On February 24, Vladimir Putin ordered the Russian military to conduct what he referred to as a “special military operation,” a code word for a large invasion of Ukraine. Two weeks later, the Russian military has fallen far short of expectations, owing in large part to the heroism and perseverance of the Ukrainian army.
The war could last weeks or longer, claiming further lives in addition to the thousands already perished. The Kremlin has made maximalist demands in exchange for a cease-fire and has reacted negatively when Kyiv indicated a willingness to compromise. The critical question is whether Putin would consent to a genuine negotiation or will he continue with his war of choice.
Two weeks of conflict
Putin justified the invasion by claiming that the people of Donbas in eastern Ukraine had been subjected to “humiliation and genocide;” Russia aimed to “denazify Ukraine” after neo-Nazis seized control in Kyiv; and Ukraine had gone “as far as aspire to obtain nuclear weapons.” The lie that Kyiv sought nuclear weapons was especially pernicious; in the 1990s, Ukraine gave up the world’s third-largest nuclear arsenal, which it inherited from the Soviet Union, in large part because Russia committed to respect Ukraine’s territorial integrity and refrain from using force against it.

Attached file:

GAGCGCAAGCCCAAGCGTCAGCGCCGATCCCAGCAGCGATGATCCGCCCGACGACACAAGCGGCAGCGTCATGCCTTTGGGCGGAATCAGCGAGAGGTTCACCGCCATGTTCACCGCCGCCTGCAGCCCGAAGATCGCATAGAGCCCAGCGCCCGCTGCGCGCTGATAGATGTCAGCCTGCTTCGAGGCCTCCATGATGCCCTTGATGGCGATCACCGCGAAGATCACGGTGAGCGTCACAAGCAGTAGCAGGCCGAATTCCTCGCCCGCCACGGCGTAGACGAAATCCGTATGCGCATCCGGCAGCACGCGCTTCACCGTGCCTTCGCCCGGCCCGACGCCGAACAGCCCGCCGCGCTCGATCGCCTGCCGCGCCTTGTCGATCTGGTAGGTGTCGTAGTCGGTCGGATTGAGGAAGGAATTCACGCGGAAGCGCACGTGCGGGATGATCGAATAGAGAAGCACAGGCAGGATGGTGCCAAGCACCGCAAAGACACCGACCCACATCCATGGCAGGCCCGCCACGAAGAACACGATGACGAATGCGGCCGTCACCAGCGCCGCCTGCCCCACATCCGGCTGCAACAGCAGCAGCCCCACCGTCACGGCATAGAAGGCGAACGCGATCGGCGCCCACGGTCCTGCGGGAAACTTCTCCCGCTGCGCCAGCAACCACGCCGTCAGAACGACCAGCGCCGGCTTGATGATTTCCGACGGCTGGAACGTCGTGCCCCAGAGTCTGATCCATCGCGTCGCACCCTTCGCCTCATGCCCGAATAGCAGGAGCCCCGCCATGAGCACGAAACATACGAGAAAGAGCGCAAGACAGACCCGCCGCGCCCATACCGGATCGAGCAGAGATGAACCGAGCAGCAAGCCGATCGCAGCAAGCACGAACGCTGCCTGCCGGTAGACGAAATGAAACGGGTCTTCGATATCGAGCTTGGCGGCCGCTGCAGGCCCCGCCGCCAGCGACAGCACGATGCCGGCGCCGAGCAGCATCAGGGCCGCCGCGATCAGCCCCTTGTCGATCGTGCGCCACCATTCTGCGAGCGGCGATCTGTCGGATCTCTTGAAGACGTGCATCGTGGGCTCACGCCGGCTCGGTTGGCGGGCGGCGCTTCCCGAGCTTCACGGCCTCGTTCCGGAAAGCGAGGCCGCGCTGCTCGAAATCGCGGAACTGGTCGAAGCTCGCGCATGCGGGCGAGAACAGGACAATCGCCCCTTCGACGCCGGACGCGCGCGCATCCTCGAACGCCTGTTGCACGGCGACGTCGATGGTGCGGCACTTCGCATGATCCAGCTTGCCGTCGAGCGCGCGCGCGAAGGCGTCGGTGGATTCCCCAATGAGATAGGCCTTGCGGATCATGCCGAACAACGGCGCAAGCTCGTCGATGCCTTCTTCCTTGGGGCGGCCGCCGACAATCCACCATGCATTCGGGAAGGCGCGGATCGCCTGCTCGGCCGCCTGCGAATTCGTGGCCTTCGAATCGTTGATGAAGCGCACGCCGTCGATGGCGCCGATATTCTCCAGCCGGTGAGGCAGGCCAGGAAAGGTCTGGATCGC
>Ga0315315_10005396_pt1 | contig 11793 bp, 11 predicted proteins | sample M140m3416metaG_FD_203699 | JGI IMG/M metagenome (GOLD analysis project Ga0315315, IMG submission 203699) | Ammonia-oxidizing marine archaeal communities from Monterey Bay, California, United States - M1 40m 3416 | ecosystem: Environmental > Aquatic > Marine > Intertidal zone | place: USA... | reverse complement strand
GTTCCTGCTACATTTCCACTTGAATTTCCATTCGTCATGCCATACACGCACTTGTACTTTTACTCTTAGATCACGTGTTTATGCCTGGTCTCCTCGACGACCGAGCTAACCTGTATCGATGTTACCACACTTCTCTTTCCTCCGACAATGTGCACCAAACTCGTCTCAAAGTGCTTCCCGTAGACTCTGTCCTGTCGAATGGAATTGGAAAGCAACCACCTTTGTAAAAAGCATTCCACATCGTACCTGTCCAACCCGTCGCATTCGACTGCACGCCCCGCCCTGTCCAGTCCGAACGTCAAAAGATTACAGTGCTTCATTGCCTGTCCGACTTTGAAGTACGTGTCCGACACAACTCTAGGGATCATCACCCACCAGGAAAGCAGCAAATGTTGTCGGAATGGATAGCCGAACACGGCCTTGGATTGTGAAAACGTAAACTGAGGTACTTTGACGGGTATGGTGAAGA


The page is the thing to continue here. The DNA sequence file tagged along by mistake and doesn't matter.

Russian forces made incursions into Ukrainian territory from a variety of directions. Russian soldiers have made headway in the south over the last two weeks, seizing Kherson and isolating Mariupol. The Russians, on the other hand, have encountered greater difficulties in the north. Ukrainians repelled an attempt to seize Kyiv quickly and fought valiantly in defence of Chernihiv and Kharkiv.
The conflict has claimed a high number of lives. As of March 9, the United Nations estimated that over 500 civilians had been killed (a figure that is almost certainly an underestimate) and approximately 2.1 million refugees had fled the country, numbers that are growing daily, especially as the Russian military continues to conduct indiscriminate artillery and rocket attacks on major cities. Russia has also borne a cost as a result of the war. On March 2, the Russian Ministry of Defense claimed that approximately 500 Russian servicemen had been killed in combat. On March 8, the Pentagon assessed that the war had killed between 2,000 and 4,000 Russian soldiers, albeit with “poor confidence.”